Thursday, April 2, 2020

Staying Home!



By Kathy

We just wanted to post a quick update on the SandStar crew. We are still in Puerto Rico at a very nice marina. We are in Week 3 of self-quarantining on SandStar. The most we have moved was from Dock B to Dock A to get better ventilation in the boat.  Kids are working really hard at school and using this extra time to accelerate their school year since our timeline to return to the mainland has changed. Since borders are closed, we do not have set plans but we are expecting to move a lot quicker once they start opening and it will not be the nice stroll we had planned through the Bahamas to get to Florida. More like a WHAM! BAM! GET THEIR NOW! Kind of plan. We know school will be tough to keep up with once we start moving.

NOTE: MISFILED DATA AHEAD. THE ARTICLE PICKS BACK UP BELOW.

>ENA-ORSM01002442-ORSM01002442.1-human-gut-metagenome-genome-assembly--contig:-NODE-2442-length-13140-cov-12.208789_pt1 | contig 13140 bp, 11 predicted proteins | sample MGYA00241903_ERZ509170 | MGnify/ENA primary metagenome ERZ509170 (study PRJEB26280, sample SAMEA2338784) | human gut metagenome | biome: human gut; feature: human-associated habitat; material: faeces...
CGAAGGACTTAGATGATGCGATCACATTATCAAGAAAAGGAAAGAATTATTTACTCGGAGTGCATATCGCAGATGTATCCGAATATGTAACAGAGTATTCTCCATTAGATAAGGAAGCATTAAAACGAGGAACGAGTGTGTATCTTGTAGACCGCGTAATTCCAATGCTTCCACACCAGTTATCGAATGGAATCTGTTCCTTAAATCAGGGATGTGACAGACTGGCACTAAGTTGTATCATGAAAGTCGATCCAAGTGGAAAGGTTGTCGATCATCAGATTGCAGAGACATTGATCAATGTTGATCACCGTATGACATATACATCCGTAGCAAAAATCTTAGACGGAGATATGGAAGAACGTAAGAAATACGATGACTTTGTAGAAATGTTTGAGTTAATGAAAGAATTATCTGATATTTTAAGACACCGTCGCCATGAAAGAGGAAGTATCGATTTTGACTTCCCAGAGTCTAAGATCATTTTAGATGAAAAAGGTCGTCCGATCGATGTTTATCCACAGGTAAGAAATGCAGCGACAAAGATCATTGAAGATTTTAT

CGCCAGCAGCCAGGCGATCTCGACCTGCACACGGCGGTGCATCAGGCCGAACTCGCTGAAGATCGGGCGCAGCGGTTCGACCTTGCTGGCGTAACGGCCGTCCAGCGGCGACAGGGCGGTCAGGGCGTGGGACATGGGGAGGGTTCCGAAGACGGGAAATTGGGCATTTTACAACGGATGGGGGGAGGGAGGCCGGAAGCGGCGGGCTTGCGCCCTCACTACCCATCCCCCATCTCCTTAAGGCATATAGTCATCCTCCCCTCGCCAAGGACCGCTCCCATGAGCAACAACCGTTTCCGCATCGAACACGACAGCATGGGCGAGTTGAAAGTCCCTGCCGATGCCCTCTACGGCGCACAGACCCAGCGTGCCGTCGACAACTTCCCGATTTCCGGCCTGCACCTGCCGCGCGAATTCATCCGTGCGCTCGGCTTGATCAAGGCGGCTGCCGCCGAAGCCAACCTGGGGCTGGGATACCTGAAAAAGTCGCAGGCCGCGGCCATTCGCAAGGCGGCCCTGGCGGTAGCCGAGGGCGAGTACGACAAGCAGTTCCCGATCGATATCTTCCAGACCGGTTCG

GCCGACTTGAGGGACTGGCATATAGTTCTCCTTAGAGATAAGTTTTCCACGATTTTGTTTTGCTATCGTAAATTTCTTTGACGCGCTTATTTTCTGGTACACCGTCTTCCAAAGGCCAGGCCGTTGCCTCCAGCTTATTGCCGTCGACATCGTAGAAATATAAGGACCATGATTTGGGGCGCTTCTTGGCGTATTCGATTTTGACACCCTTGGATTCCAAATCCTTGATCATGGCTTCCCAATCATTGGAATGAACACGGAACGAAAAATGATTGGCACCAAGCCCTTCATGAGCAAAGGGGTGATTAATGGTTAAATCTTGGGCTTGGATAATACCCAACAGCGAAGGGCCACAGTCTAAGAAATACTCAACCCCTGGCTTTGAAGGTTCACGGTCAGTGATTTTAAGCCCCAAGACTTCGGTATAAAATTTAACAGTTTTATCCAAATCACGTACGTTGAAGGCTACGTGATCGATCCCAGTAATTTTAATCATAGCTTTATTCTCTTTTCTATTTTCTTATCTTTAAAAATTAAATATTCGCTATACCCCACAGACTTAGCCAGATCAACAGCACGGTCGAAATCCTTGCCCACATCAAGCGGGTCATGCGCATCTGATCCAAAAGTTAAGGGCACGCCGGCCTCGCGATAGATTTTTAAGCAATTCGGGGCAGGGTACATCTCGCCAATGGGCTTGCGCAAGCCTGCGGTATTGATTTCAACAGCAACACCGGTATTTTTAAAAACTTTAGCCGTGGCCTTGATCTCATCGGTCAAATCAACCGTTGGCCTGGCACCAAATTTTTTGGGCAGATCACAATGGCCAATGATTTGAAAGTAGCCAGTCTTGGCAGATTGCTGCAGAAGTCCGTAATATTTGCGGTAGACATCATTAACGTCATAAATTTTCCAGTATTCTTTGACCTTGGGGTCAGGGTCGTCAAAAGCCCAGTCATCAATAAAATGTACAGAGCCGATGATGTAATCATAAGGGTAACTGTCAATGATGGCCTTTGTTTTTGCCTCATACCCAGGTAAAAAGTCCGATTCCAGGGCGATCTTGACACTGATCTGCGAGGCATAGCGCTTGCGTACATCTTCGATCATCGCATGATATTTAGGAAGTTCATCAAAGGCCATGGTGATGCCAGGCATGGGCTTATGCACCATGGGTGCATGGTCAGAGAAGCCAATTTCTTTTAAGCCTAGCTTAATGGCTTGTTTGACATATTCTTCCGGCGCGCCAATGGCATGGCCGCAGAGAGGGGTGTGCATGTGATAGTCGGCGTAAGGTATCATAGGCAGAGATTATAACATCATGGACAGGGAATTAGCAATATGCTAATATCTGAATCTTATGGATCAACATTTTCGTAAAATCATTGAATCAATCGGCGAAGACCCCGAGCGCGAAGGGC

We are safe and in a nice gated community. Since it is private we are still able to walk the beach and the streets. The curfew did move from 9pm to 7pm but that does not really impact us. Spirits are still pretty high on the boat but there has been some moments where you read too much on the internet (fake or real?? Who knows?) and all of the sudden you feel trapped instead of safe. This is usually me and Dan will talk me down to a more logical frame of mind.  

Highlights from the last few weeks:

The Internet – Yes, we have the internet on the boat for the first time in 2 years. My job as the Byte Police has gone away but now I am taking over the role of Screen Police. As frustrating as it was to try to do things like banking, blog posts, and cloud backups when you have limited internet I had forgotten what it was like with three kids face down on their screens for hours at a time when the internet is unlimited. It makes me miss the days when kiddie communication was done via VHF. The plus side is that they have been able to keep in touch with friends and family on land and on boats.